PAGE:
Eurobites: BT Buys Again
Why would BT do that? Because Fiat is one of its biggest managed services customers, having signed a five-year, €450 million ($583 million) deal in December last year. That deal also included BT buying Fiat's telecom services subsidiary Atlanet, which provided services to Fiat and other Italian businesses. (See BT Lands Italian Job.)
Similarly, the business BT has just acquired, Telexis Brasil, is a Fiat subsidiary that provides telecom services to the carmaker in Brazil.
And again BT inherits telecom services deals that Telexis has with other Brazilian corporates. The carrier says Telexis had revenues of $2 million in 2005.
This is becoming something of a habit. Back in July, BT dipped into its pocket to buy Telexis Polska, yet another Fiat telecom services subsidiary, this one, as its name suggests, in Poland. (See BT Buys Polish Outfit.)
BT isn't the only European organization working hard while the U.S. chows down on Thanksgiving turkey.
Ofcom examines NGA and ITV
U.K. regulator Ofcom has published two separate but equally interesting 'request for comment' documents this week that many British service providers will be crawling all over.
The first came earlier in the week, when Ofcom said it had invited satellite TV and broadband player Sky and TV company ITV plc (London: ITV) to comment on "whether BSkyB's acquisition of shares in ITV represents a change of control of one or more of the licences held by ITV plc." (See Sky Buys ITV Stake.)
Sky bought its 17.9 percent stake shortly after ITV announced a takeover approach from cable giant ntl group ltd. (Nasdaq: NTLI), a major Sky competitor. (See NTL Fancies TV Merger.)
NTL says ITV was keen on a merger initially, but that once Sky had bought a stake, ITV turned cool and spurned its bid. (See ITV Rejects $8.9B NTL Bid.)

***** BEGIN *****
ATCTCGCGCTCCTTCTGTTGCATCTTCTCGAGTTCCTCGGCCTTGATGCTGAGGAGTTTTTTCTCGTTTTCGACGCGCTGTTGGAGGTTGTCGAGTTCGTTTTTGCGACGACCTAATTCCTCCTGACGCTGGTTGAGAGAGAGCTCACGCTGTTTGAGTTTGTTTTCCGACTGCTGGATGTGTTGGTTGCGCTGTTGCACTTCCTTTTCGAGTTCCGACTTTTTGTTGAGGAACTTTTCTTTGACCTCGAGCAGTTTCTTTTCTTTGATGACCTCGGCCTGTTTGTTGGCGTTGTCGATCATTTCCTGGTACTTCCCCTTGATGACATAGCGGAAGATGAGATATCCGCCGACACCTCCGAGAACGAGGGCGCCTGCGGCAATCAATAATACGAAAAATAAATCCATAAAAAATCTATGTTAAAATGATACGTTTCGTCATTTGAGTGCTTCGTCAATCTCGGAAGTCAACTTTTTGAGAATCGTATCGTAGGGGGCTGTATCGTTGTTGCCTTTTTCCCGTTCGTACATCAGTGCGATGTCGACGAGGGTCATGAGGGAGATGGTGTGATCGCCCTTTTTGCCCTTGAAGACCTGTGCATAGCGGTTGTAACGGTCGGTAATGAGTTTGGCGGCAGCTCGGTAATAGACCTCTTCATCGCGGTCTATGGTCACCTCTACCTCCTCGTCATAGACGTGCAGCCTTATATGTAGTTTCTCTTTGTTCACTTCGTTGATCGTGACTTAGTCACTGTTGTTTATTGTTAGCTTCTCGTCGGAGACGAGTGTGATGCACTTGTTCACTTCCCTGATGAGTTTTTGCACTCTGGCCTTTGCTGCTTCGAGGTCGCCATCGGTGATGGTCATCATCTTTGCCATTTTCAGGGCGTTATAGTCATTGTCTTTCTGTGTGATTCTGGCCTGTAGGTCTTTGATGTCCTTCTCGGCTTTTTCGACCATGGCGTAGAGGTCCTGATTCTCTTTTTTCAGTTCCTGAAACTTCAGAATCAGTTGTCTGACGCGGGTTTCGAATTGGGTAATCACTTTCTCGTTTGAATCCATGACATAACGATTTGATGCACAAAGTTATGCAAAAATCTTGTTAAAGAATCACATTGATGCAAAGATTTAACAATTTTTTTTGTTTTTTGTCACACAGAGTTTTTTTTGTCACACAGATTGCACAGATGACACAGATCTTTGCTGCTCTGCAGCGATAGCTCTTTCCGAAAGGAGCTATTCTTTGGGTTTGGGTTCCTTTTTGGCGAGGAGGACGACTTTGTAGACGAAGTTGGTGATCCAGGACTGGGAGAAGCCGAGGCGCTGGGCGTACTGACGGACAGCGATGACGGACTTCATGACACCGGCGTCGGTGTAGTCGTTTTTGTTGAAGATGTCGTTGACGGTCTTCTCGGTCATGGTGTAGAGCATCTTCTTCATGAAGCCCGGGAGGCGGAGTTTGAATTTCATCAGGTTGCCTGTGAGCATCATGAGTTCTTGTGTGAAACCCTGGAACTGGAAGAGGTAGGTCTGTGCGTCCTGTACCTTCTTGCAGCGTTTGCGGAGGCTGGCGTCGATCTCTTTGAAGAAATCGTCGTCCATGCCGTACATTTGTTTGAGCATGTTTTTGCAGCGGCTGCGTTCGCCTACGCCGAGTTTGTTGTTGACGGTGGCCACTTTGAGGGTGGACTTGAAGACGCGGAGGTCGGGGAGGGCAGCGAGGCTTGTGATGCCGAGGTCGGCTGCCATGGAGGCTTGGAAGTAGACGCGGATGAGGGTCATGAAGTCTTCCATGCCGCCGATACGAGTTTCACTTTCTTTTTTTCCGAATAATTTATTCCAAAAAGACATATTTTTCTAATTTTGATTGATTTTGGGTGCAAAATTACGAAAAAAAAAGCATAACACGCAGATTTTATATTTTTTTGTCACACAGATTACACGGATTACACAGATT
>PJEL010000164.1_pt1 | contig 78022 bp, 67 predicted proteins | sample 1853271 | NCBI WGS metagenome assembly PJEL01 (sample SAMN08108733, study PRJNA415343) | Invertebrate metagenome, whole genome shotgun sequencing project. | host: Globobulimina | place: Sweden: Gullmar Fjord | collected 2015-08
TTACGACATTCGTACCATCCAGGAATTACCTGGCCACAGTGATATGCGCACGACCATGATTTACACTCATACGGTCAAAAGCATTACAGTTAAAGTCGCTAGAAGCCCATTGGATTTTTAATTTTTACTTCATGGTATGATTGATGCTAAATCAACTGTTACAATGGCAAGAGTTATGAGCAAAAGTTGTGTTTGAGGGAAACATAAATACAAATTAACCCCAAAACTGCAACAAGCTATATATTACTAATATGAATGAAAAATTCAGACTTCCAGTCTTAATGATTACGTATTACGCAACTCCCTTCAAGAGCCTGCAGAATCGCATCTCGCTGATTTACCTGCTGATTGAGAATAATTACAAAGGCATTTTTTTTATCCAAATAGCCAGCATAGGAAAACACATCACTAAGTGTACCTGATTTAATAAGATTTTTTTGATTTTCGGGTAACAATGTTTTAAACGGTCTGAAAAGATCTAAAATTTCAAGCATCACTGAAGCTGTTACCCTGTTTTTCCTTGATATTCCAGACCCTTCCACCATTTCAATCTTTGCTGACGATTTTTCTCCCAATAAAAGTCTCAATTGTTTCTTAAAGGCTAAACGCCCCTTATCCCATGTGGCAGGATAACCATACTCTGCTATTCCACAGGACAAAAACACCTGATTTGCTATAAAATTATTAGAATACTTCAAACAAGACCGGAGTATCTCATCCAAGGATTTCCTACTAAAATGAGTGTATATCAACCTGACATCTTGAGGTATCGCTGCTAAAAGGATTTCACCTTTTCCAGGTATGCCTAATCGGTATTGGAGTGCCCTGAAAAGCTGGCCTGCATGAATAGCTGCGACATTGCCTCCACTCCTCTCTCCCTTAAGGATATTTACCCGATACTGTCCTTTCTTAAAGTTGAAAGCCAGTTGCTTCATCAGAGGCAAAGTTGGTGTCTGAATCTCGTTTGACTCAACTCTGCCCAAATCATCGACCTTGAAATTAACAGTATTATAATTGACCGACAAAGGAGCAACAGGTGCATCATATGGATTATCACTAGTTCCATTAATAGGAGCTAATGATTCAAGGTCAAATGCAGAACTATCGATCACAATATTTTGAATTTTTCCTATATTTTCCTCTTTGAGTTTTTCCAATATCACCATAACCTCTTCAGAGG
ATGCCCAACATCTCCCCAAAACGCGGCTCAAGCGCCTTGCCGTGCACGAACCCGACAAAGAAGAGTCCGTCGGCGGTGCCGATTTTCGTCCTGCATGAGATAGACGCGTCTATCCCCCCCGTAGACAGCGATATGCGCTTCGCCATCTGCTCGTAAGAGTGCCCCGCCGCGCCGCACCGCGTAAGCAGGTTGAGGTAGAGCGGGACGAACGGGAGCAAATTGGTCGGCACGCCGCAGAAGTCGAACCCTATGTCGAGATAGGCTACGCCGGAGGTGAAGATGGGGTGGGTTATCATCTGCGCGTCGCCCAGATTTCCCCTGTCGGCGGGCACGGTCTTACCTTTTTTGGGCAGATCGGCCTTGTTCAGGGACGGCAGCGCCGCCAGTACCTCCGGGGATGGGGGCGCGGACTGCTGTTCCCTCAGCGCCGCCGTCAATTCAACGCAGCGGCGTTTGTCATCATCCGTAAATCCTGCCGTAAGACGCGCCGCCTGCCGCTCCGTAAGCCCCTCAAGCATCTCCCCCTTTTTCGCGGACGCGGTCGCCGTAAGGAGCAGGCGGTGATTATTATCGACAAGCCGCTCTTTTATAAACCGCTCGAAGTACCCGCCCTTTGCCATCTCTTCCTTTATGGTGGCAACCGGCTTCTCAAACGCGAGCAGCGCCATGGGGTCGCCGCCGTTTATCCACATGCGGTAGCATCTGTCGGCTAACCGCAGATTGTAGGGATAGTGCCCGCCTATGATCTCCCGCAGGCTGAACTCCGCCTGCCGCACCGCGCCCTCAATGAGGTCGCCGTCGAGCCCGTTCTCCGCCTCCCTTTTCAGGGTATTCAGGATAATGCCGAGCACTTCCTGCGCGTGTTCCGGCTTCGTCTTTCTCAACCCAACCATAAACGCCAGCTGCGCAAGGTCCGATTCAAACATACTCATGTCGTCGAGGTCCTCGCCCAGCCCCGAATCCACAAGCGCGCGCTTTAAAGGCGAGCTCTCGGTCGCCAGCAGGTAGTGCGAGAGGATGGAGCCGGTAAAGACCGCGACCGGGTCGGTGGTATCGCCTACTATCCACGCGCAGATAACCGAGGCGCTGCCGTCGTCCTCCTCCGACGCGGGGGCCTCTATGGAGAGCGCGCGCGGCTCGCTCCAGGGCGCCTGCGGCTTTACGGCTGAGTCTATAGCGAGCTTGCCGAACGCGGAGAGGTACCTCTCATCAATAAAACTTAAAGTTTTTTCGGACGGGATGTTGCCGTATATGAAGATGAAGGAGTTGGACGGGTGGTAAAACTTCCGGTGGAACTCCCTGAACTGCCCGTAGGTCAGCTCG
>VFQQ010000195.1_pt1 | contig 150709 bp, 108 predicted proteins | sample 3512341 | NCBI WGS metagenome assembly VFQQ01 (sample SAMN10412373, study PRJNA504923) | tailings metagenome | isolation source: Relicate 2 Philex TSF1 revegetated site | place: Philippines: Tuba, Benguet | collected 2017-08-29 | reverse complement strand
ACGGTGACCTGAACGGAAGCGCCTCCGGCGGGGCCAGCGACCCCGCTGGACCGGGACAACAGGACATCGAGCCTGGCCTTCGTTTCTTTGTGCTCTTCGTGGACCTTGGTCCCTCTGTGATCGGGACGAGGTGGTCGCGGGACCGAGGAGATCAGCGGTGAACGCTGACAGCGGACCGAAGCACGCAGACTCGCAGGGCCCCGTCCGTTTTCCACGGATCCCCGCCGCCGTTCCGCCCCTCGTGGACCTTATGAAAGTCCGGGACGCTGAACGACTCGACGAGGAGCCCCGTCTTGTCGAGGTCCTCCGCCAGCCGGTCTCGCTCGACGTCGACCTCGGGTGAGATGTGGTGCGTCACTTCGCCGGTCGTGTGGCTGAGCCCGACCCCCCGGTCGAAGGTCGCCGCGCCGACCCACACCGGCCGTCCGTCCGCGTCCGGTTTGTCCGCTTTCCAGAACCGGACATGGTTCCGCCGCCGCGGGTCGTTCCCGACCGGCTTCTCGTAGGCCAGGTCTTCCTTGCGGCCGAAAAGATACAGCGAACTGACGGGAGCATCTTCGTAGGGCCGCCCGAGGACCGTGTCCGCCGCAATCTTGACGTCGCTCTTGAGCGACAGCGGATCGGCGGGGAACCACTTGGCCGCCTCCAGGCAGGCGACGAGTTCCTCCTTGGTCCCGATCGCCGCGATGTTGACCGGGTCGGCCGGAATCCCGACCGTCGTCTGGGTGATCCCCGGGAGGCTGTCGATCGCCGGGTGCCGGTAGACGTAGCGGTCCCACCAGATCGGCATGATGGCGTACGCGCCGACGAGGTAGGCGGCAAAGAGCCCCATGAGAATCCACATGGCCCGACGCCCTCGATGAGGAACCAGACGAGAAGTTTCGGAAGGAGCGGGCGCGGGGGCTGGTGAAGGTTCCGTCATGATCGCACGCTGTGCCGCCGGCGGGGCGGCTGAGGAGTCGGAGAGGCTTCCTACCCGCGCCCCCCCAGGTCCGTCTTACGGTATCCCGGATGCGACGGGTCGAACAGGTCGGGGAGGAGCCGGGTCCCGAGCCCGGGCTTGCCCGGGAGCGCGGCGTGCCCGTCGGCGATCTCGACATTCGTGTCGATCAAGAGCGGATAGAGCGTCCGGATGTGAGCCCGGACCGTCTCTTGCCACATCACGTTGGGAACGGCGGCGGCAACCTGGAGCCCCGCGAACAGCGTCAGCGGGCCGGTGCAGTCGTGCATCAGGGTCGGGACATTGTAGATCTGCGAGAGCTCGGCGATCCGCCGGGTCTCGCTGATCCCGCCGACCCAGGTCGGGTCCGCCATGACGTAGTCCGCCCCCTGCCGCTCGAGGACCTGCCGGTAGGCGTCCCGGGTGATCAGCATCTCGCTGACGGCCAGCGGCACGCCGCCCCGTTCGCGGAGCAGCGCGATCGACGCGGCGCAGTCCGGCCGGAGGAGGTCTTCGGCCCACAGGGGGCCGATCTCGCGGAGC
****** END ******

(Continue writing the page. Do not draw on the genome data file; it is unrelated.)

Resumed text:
In a statement, NTL said Sky's stake gave it "material influence over ITV," and that the holding "will reduce competition and raise plurality concerns in the UK media market. This is clearly not in the public interest."
So now Ofcom has to act as referee. At this week's FT World Communications conference, Ofcom CEO Ed Richards said Sky and ITV have 10 days to respond, and that Ofcom is working in step with the U.K.'s Office of Fair Trading (OFT) on the issue. "We hope to get the process completed in six to eight weeks but it could take longer," said Richards.
Ofcom's other document concerns next generation access (NGA) networks, an area where Richards said there are "some knotty questions" regarding regulation of what could be fiber, cable, wireless, or copper-based networks. (See Ofcom Checks Out NGNs.)
Richards said Ofcom is trying to get a sense of what's down the road so it can put an appropriate regulatory regime in place, which could include a total lack of regulation. The one thing Ofcom is aiming to do is ensure there are no surprises for anyone down the line. "We're aiming for a minimum of regulatory uncertainty. I am determined that, in a year's time, companies can't say they didn't know what the regulator was thinking" about NGAs, said Richards.
BT is currently rolling out its next generation of DSL access equipment to boost its access speeds up to 24 Mbit/s; mobile operators are deploying next generation 3G equipment in an effort to deliver true mobile broadband; and NTL is heading towards cable broadband speeds of at least 20 Mbit/s. (See Vodafone's 3G Broadband Service and 3 Plots Mobile Broadband.)
Consolidation crunch hits Intec
OSS firm Intec Telecom Systems plc (London: ITL) saw its share price fall 15 percent to 31.75 pence on the London Stock Exchange Wednesday after it issued a disappointing trading statement. (See Intec Provides Trading Update.)
The company, which sells retail and interconnect billing systems as well as mediation software, said that "against a backdrop of continuing commercial effects resulting from the consolidation in the US telecommunications market and the inherent uncertainty this is creating," it will have to defer some revenue recognition and will post full year revenues that are £5.5 million ($10.5 million) lower than previously stated, and will be "not less than £111.7 million" ($214 million).
— Ray Le Maistre, International News Editor, Light Reading